DETROIT – Despite six months of recalls, congressional inquiries and serving as the butt of late-night jokes, Toyota is recovering so well that it is situated to overtake General Motors as the No. 1 automaker in the U.S. in April.

While GM remains the leader for the first three months of the year, Toyota’s offer of no-interest loans and discounted leases is overshadowing consumers’ worries about quality issues — and it’s forcing other automakers to discount heavily, too.

“Toyota is making life difficult for everyone, and if you don’t respond, you’re going to get run over,” said John Wolkonowicz, an analyst with IHS Global Insight.

In March, when Toyota launched its aggressive incentives and saw its sales surge 41 percent, the Japanese automaker came within 1,148 vehicles of outselling GM.

But nearly three of every four of those sales was financed with the expensive no-interest loans that erode profits, according to the consumer automotive Web site Edmunds.com. As other automakers tried to keep pace, a record 22 percent of all U.S. vehicle sales last month were transacted with no-interest financing.

The deals have continued into April, and Toyota, armed with about $23 billion in cash, could offer them indefinitely.

While expensive, the big deals could be a winning strategy for Toyota. Studies show that Toyota’s image is already beginning to bounce back.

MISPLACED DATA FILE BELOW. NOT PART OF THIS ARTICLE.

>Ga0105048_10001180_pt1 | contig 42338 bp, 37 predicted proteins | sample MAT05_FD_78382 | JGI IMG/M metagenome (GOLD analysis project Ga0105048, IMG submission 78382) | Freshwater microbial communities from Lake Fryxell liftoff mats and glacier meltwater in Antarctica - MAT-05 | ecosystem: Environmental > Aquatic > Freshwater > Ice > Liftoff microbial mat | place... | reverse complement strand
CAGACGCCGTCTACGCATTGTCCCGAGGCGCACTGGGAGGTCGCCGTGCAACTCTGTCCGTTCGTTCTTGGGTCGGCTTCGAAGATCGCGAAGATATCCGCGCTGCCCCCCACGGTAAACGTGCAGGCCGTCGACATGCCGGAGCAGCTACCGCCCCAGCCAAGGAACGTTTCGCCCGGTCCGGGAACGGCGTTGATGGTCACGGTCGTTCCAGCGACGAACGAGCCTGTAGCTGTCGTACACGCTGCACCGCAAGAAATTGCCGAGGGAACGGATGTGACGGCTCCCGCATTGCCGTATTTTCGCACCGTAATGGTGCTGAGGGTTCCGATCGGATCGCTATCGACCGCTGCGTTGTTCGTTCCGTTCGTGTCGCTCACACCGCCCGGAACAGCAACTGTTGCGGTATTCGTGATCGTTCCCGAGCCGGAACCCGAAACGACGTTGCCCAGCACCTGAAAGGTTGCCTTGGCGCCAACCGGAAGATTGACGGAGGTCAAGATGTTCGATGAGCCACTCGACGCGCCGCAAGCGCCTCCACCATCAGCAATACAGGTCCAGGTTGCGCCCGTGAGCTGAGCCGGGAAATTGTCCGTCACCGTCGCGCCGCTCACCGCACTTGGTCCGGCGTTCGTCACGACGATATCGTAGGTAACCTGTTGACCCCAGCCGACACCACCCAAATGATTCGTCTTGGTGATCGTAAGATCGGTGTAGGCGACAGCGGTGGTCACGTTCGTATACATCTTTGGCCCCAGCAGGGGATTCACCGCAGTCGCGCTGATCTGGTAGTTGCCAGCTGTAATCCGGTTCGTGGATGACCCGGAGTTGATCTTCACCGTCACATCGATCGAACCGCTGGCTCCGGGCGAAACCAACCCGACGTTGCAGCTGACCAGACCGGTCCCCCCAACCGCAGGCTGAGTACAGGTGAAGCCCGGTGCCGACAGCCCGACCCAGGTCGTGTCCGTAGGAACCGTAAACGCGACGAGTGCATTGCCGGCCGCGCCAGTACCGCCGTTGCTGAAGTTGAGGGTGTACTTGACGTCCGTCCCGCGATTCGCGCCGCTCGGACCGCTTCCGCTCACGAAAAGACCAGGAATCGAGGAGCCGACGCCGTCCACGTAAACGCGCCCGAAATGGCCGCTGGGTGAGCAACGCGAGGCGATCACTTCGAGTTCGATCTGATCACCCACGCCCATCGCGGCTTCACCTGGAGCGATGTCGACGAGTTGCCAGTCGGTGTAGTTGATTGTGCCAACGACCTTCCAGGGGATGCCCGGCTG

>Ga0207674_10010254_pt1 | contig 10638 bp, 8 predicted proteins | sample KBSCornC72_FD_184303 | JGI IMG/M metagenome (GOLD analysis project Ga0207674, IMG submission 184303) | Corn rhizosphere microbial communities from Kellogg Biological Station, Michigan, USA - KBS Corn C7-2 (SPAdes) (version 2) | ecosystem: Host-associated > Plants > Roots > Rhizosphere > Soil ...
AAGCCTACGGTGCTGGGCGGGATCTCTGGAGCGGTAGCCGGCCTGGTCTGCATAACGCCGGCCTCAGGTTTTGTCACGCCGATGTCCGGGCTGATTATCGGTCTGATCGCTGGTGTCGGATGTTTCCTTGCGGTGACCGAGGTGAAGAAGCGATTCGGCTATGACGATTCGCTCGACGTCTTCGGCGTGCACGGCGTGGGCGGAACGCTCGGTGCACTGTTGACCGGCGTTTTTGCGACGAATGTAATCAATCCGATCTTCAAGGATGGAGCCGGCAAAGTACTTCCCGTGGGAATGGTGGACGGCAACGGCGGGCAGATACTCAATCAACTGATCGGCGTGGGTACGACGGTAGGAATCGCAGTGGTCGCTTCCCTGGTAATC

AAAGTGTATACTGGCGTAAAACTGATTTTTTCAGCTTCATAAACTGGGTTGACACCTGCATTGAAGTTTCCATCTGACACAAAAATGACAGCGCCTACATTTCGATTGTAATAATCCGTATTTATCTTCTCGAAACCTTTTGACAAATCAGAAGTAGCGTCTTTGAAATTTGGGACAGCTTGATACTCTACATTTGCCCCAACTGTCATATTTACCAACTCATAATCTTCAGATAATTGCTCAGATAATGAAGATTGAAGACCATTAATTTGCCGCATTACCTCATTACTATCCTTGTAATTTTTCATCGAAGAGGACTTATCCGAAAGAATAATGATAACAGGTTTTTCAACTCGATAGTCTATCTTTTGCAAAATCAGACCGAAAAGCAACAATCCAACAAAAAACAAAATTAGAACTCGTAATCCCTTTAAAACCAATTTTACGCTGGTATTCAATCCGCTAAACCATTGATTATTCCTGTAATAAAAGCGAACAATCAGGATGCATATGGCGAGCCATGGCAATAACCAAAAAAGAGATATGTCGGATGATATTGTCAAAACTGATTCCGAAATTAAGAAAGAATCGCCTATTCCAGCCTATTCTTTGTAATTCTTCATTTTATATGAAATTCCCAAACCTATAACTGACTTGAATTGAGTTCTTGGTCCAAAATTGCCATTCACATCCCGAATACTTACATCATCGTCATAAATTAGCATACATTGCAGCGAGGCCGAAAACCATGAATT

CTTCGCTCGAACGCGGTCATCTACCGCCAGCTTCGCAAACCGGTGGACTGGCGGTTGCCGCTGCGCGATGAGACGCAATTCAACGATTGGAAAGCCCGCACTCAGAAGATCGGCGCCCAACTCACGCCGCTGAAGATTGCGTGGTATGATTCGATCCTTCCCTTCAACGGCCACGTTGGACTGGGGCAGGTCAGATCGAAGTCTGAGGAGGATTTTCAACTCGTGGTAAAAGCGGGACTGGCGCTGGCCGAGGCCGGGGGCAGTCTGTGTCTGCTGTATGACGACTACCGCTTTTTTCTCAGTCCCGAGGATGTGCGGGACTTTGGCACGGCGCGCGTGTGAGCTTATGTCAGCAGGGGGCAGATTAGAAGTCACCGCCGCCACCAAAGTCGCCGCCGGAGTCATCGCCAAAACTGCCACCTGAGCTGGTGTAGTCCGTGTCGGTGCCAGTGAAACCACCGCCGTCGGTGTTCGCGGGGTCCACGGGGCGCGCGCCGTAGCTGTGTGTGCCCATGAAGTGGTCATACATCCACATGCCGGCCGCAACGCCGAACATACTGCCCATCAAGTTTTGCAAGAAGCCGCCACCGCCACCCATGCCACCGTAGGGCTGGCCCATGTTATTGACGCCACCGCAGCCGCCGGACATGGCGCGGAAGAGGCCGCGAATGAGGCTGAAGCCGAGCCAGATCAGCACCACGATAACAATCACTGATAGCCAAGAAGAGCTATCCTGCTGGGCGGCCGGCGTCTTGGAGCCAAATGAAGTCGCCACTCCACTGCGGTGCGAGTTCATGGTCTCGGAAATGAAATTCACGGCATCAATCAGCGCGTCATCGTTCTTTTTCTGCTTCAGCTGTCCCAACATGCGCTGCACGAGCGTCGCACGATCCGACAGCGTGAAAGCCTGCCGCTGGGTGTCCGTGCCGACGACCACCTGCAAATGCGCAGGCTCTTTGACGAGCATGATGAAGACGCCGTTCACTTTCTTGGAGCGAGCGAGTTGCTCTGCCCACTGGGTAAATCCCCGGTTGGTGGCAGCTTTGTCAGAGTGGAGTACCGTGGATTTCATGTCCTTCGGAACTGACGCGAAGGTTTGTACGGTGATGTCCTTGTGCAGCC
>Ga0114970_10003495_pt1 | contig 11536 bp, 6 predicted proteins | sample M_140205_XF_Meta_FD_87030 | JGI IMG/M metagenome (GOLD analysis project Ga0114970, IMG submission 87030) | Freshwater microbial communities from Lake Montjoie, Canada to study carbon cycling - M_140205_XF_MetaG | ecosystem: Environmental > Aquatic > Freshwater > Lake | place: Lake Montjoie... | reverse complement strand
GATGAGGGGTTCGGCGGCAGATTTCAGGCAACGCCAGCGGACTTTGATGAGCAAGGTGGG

Toyota’s good news: The automaker’s score on the BrandIndex daily consumer perception survey rose 12.7 points from early March to the end of the month.

The bad news: Toyota’s latest BrandIndex score is still -42, which means it is getting less love than either Goldman Sachs (-19.8) or Bank of America (-11.6) — two primary architects of the nation’s financial implosion.

“They have hit a bottom and they are starting to recover,” said Ted Marzilli, global managing director of the daily tracking poll.

“I still think they are six to 12 months away from regaining the trust they had before the recalls.”

Toyota also appears to be managing its crisis better than it did initially. Dealers have completed gas pedal repairs on 1.3 million of 2.3 million vehicles, said Toyota spokesman Brian Lyons. Toyota also defused two incidents last month in which drivers reported losing control of their Priuses.